The report further breaks down M&A, financing, and public market deal activity for Q4’22. As the broader markets continue to be bearish, gaming was also impacted, but M&A and financing volume remained largely stable.
With 76 announced deals in 4Q, M&A activity remained largely in line with the average for the year and grew compared to Q4’21 (69 deals). However, larger value deals dropped sharply with less than $1 billion of total disclosed deal value in Q4’22.
Many of the top buyers were active including Meta (three VR gaming studios), Keyword Studios (Helpshift, Labcom), Embracer (VR Distribution), Take-Two/Zynga (Popcore), Moon Active (Zen Match), Playstudios (Brainium), Netflix (Spry Fox), Krafton (Neon Giant) and Animoca (Pixelynx).
With 212 deals, the private financing market has remained steady compared to 233 deals in Q3 and 202 deals in Q4’21. However, investors remained cautious, there were only a few large financings (Fenix Games: $150 million, Home Games: $100 million), and the total money raised declined to $1.2 billion from $2.5 billion in Q3’22.
The report wasn’t quite as pessimistic as one by Konvoy Ventures last week, but the firms use different methodologies for counting deals, as Konvoy focused on VC fundings only, not strategic investor deals. Directionally, though, both firms agree that Q4 funding amounts fell a lot from Q3 to Q4.
“For sure, there was a significant drop from Q3 in Q4,” Metzger said.
In Q4, Blockchain companies raised over $450 million in 71 private financing deals, despite the ongoing challenges in the crypto market. In public markets, Infinite Reality announced a SPAC deal with Newbury Street Acquisition Company to go public at a $1.85 billion valuation.
The report also provides an outlook for global gaming deal activity for 2023.
Continuing last year’s trend, 2023 will be another year of strong consolidation, diversification and investments in the gaming industry. Major strategic investors will continue to be acquisitive. Top buyers will likely include Embracer, Sony, Tencent, Microsoft and Take-Two. Also, Drake Star expects to see several major M&A / financing deals from Savvy Gaming, as PIF ear-marked $38 billion for gaming deals.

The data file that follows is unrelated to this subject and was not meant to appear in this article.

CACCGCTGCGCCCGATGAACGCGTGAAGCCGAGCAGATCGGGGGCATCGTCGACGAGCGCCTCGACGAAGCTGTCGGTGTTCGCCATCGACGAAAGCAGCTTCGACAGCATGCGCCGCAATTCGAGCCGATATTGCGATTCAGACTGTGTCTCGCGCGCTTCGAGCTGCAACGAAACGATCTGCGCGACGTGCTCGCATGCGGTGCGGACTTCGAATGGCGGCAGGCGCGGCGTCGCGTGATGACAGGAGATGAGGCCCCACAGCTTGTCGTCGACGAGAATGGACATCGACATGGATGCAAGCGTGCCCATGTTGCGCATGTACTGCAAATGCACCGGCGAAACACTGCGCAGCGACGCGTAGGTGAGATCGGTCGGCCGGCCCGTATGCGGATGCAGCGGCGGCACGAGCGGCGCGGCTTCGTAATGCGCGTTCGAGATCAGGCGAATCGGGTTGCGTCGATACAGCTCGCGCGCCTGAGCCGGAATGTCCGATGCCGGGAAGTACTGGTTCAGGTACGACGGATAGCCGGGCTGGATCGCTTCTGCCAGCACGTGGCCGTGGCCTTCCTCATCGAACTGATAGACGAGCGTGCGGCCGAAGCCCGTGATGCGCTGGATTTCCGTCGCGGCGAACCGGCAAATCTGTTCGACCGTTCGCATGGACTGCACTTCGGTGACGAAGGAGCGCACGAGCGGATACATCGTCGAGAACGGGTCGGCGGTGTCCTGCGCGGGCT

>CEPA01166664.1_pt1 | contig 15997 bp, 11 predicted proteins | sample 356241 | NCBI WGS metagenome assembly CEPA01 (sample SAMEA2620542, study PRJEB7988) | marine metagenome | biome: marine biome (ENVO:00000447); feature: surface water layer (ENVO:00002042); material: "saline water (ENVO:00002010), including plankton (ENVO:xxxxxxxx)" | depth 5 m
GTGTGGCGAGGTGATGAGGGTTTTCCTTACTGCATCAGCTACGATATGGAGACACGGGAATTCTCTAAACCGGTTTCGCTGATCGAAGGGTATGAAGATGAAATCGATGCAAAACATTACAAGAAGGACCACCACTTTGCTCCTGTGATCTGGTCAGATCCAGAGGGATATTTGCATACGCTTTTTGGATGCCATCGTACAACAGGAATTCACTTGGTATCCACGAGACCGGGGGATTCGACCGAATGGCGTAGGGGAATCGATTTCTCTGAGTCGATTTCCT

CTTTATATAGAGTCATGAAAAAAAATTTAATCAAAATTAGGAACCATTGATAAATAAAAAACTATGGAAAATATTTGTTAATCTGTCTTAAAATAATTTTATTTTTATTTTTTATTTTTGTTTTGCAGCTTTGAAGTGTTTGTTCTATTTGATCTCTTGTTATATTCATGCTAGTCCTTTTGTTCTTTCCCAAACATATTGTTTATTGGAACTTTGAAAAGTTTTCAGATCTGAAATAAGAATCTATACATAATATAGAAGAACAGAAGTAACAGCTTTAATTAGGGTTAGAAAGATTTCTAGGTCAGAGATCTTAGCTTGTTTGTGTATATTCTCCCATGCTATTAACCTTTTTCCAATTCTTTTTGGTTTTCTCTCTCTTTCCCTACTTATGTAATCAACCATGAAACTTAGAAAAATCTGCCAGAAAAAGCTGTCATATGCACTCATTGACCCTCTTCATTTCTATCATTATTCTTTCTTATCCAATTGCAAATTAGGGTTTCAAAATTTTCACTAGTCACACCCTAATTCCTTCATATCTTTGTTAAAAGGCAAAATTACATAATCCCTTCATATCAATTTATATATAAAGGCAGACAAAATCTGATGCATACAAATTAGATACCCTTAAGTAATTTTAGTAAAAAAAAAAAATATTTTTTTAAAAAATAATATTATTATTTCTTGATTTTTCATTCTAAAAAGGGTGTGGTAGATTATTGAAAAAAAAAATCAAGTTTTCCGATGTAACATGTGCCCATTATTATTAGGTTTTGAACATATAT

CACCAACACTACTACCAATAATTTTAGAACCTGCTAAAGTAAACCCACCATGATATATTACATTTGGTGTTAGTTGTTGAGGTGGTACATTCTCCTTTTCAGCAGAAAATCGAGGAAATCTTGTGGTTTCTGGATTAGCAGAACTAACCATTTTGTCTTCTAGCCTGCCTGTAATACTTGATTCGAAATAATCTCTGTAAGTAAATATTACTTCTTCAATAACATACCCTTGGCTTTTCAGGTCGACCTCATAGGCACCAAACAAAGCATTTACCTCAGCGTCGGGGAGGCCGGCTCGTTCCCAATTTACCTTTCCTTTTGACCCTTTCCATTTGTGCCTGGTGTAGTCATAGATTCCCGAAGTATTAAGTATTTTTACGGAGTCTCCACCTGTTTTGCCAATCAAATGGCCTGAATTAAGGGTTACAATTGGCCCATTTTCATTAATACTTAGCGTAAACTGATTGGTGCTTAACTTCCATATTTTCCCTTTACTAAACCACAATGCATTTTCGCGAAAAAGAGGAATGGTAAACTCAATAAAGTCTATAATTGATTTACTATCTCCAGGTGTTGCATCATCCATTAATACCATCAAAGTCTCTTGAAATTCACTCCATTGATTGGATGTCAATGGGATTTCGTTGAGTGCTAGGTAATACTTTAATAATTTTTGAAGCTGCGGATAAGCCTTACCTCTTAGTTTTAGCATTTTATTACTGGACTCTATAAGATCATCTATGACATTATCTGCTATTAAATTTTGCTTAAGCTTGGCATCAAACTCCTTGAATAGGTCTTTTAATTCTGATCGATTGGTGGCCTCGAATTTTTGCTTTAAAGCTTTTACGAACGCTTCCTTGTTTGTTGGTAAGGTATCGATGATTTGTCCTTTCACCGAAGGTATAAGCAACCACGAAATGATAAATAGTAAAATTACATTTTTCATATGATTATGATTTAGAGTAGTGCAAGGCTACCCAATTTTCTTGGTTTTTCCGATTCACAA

Gaming AI and tools, as well as AR / VR, will be among the hot segments for both M&A and financings.
Gaming / blockchain VCs raised over $13 billion in 2022 and Drake Star expects to see healthy private placement activity this year as VCs look to put the funds they raised to work. However, as investors are increasingly cautious due to macroeconomic factors, valuations for financing rounds will continue to come down.
Drake Star expects several highly successful games to be launched in 2023. It also expects the first wave of consolidation in the crypto gaming space this year.
Private equity firms are attracted by the current valuations of listed gaming companies, and Drake Star expects several gaming companies to be taken private.
The 2023 outlook
For 2023, Metzger said, “We continue a strong consolidation, diversification and investment activity, but just at a smaller scale compared to 2022. Also, if you look at the M&A deal volume, it’s still pretty steady with more smaller deals.”
Metzger said that a lot of companies are looking into new strategies to respond to the weakness of Q4, and some of the companies will become more active again.
“The whole market for change depends on how this year is going to look, with a recession or not,” Metzger said. “How severe would it be? We are hopeful that in the second half of 2023, we will see a recovery of the public market. That’s when the IPO and SPAC window would open up again.”
Hot sectors for M&A and financings could include gaming AI, tools and AR and VR, Metzger said.